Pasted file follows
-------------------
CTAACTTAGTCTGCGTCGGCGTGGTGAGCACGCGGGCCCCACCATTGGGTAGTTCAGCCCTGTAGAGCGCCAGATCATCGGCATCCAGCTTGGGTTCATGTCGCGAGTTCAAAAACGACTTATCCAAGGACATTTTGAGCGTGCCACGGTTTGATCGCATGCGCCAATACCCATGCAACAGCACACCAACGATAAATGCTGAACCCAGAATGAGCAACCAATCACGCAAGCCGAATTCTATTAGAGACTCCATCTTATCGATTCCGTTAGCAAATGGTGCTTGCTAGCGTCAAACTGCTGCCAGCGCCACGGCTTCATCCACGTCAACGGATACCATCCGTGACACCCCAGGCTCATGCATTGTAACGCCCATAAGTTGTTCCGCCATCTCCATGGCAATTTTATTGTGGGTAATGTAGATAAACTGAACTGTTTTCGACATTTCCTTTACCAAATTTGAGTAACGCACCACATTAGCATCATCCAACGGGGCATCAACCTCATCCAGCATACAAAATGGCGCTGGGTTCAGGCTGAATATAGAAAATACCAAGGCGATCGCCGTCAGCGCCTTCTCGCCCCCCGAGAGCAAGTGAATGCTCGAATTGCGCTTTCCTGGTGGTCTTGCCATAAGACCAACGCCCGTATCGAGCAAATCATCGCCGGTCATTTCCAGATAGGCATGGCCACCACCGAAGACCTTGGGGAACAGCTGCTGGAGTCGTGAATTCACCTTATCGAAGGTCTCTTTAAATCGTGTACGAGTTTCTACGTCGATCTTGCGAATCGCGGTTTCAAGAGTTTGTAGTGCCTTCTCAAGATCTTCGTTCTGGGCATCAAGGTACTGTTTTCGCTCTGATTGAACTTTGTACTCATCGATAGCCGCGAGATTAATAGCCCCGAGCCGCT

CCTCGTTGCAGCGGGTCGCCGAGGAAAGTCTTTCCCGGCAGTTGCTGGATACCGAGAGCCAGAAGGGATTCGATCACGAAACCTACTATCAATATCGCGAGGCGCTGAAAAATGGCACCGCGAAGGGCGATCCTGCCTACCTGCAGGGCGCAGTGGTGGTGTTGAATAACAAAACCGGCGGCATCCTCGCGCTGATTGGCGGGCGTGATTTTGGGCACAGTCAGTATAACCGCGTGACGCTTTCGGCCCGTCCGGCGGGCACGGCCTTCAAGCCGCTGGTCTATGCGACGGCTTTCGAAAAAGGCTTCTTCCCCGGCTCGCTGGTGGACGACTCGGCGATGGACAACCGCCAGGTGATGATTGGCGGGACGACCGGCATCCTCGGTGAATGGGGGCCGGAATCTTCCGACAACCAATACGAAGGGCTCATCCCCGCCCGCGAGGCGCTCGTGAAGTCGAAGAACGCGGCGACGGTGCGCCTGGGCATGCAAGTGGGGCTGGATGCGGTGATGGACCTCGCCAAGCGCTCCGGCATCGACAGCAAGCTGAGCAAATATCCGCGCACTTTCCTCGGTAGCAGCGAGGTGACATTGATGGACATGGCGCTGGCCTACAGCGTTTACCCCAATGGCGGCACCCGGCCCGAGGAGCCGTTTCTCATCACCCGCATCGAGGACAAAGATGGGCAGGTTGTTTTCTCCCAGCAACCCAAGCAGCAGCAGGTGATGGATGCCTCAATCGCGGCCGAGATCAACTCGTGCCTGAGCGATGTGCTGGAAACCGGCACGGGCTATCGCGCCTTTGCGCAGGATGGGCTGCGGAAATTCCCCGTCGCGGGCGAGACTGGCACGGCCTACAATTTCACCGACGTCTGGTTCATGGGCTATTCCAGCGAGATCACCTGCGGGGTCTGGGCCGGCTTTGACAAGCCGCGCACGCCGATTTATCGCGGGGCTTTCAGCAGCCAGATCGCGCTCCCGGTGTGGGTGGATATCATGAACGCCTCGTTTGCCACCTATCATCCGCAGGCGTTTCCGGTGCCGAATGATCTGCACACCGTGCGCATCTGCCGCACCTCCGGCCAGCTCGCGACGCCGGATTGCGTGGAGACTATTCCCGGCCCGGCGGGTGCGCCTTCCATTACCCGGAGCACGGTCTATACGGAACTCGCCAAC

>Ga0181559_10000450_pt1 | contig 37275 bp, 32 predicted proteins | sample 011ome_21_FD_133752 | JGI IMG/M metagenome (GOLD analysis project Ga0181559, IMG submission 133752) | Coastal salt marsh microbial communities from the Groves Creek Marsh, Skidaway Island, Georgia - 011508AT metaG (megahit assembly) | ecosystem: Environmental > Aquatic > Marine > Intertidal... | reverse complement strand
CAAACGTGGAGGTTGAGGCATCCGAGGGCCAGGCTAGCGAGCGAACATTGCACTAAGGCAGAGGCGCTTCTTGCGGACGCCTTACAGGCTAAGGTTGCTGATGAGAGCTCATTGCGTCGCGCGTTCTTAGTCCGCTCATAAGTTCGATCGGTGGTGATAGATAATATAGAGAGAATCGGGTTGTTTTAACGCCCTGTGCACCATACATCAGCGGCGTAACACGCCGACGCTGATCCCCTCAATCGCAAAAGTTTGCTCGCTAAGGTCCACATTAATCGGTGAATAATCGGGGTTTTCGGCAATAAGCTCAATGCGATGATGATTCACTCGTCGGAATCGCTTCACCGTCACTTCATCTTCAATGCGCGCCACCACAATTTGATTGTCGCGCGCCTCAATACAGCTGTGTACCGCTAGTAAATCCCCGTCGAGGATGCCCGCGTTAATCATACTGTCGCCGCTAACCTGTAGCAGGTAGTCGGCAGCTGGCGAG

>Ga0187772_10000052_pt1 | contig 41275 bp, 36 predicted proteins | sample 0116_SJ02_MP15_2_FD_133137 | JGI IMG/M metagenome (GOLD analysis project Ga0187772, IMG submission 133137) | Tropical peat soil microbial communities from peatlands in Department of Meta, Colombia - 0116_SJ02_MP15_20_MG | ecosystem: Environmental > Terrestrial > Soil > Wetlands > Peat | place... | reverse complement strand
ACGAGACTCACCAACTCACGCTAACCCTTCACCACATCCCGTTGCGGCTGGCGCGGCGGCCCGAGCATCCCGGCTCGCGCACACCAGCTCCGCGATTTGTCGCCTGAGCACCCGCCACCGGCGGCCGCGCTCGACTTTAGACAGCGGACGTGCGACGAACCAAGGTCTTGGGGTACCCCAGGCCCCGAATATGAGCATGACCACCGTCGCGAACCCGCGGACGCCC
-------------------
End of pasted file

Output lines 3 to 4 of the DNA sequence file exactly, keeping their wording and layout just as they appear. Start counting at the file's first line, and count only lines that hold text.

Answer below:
>Ga0181559_10000450_pt1 | contig 37275 bp, 32 predicted proteins | sample 011ome_21_FD_133752 | JGI IMG/M metagenome (GOLD analysis project Ga0181559, IMG submission 133752) | Coastal salt marsh microbial communities from the Groves Creek Marsh, Skidaway Island, Georgia - 011508AT metaG (megahit assembly) | ecosystem: Environmental > Aquatic > Marine > Intertidal... | reverse complement strand
CAAACGTGGAGGTTGAGGCATCCGAGGGCCAGGCTAGCGAGCGAACATTGCACTAAGGCAGAGGCGCTTCTTGCGGACGCCTTACAGGCTAAGGTTGCTGATGAGAGCTCATTGCGTCGCGCGTTCTTAGTCCGCTCATAAGTTCGATCGGTGGTGATAGATAATATAGAGAGAATCGGGTTGTTTTAACGCCCTGTGCACCATACATCAGCGGCGTAACACGCCGACGCTGATCCCCTCAATCGCAAAAGTTTGCTCGCTAAGGTCCACATTAATCGGTGAATAATCGGGGTTTTCGGCAATAAGCTCAATGCGATGATGATTCACTCGTCGGAATCGCTTCACCGTCACTTCATCTTCAATGCGCGCCACCACAATTTGATTGTCGCGCGCCTCAATACAGCTGTGTACCGCTAGTAAATCCCCGTCGAGGATGCCCGCGTTAATCATACTGTCGCCGCTAACCTGTAGCAGGTAGTCGGCAGCTGGCGAG